Part of the problem with FEMA is there is no transparency. How were the rated generated? The computer did them.

The Times-Picayune | The Advocate, through a public-records request, obtained FEMA’s projections of Louisiana’s “full risk premiums.” They show that Louisiana homeowners will eventually see 122% increases on average under Risk Rating 2.0, phased in over multiple years. Parts of flood-prone southeast Louisiana are likely to see far larger jumps; intensified storms due to climate change could also cause further increases. The changes began for new policies in October 2021. Existing policyholders began to see them with their first renewal starting in April. New policyholders are not subject to the 18% annual cap and pay the full premium immediately, and that has in some cases led to sticker shock for home buyers in south Louisiana.

This aerial photo shows flooding of North American Shipbuilding and neighboring homes in Larose along the Gulf Intracoastal Waterway after Hurricane Ida. (North Lafourche Levee District)  North Lafourche Levee District

What happens when I can afford the house but not the insurance? Do I buy or not?

State Insurance Commissioner Jim Donelon, St. Charles Parish President Matthew Jewell and Jefferson Parish President Cynthia Lee Sheng all warned of the impact the changes could have on Louisiana at Friday’s launch. “Risk Rating 2.0, if it continues the way that FEMA has implemented it, will destroy the housing market in southeast Louisiana, and that will domino onto the greater economy in southeast Louisiana, because people will simply not be able to afford to live here,” Jewell said, while pointing to measures his parish has taken to make St. Charles safer. The study, carried out with the Tambala Strategy consultancy, points to data showing how the increases could weigh on an already heavy burden for homeowners at locations in a variety of states. More than a quarter of Louisiana homeowners with mortgages are already considered housing-burdened, meaning they spend more than 30% of their income on housing costs, it says. Those numbers are significantly higher in Jefferson and Orleans parishes: 37.8% in Orleans and 29.5% in Jefferson. The study recommends lowering the annual cap on increases, offering help to homeowners who can’t afford them and developing a publicly available tool to allow residents to see their rates and correct potential errors in what they’re being charged.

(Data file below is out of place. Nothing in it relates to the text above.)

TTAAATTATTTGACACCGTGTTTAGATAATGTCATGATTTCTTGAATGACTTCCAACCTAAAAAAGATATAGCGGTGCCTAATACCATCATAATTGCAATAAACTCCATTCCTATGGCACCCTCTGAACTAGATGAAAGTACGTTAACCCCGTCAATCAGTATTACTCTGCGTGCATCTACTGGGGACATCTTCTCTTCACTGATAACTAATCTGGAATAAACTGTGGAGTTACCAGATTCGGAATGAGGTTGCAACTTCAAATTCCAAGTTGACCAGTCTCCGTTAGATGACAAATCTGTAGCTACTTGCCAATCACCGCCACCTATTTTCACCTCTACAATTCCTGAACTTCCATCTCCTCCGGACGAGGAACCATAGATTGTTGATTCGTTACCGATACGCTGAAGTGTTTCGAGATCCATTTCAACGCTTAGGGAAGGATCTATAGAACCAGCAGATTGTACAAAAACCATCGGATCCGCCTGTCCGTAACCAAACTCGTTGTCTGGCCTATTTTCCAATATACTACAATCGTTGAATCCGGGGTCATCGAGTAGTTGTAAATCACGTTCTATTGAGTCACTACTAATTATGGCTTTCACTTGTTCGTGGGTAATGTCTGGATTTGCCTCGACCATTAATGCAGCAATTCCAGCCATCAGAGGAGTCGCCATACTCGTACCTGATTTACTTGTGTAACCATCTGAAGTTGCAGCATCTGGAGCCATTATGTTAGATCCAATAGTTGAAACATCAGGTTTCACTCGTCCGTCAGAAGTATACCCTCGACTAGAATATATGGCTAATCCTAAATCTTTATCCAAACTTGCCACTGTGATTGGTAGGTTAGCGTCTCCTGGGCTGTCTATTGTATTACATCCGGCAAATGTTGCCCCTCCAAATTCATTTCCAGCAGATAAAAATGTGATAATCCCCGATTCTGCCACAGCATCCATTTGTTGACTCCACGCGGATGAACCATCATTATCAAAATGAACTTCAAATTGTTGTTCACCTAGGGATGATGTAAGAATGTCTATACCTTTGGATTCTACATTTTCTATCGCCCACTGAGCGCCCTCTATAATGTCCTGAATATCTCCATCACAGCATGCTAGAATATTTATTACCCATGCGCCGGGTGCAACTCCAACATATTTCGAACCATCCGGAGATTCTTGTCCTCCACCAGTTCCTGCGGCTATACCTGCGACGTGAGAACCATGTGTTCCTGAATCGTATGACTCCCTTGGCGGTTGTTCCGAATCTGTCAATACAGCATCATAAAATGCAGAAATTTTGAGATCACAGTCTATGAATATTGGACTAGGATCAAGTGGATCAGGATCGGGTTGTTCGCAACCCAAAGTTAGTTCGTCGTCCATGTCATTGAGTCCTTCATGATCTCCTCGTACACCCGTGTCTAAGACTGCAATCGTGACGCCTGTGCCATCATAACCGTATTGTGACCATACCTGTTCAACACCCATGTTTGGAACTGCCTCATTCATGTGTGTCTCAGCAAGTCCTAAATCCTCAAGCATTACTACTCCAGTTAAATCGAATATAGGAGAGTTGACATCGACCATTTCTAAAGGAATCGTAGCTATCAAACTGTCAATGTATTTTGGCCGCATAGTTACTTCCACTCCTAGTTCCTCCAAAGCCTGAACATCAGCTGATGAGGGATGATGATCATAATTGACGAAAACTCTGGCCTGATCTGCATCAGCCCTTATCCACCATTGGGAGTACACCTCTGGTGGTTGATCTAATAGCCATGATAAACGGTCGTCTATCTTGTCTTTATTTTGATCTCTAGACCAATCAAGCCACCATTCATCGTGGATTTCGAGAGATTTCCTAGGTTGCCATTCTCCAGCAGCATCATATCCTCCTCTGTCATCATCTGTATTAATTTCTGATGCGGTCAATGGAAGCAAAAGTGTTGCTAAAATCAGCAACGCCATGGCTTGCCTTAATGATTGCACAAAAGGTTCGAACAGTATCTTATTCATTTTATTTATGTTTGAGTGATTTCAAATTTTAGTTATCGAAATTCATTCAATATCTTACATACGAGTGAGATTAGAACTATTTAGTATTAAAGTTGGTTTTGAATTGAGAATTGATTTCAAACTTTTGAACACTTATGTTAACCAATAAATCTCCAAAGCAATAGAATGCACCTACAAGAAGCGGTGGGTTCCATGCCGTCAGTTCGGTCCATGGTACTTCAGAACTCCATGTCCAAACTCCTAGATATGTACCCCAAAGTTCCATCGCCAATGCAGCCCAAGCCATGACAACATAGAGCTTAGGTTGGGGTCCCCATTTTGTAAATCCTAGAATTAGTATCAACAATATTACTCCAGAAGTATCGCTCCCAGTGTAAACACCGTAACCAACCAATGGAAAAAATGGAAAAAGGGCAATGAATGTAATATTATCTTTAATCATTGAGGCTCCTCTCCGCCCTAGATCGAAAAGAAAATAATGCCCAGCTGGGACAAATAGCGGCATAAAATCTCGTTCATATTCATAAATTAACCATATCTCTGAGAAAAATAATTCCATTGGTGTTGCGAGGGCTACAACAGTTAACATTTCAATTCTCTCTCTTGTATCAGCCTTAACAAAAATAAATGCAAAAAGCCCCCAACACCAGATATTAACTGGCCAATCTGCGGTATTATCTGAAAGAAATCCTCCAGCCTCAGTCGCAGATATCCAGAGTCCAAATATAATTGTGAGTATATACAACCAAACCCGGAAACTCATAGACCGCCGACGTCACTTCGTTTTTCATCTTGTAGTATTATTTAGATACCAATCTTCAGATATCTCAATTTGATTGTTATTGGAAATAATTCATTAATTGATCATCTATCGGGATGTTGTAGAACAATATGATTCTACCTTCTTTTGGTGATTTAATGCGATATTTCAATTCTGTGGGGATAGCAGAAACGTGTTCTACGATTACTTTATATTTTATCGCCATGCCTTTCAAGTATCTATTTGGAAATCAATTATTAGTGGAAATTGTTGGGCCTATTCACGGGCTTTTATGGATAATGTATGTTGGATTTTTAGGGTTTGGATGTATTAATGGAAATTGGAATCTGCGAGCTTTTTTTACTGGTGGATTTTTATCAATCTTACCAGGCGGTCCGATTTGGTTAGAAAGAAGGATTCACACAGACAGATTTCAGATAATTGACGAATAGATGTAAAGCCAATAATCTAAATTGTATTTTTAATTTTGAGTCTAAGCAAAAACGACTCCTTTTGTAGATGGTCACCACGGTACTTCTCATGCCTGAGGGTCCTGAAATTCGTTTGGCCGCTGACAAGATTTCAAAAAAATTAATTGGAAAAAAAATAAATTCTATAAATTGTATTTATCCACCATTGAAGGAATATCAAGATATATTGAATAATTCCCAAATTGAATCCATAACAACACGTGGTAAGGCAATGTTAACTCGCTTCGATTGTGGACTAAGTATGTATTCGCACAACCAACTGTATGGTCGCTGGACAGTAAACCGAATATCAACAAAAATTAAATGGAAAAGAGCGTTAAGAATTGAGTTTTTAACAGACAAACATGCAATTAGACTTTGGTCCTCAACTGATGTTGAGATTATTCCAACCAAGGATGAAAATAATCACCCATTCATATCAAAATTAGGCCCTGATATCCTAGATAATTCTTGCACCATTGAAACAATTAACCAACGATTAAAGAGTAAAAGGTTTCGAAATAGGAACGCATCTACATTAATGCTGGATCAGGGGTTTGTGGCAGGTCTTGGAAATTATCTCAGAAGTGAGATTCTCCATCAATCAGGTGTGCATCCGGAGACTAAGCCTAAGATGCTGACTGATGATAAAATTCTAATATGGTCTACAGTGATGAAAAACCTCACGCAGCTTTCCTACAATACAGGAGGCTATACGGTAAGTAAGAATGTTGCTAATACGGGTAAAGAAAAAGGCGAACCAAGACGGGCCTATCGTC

Is not all the money spent to make me safer mean that I am more protected so my insurance should go down?

Ian did not hit us but the flood insurance rates are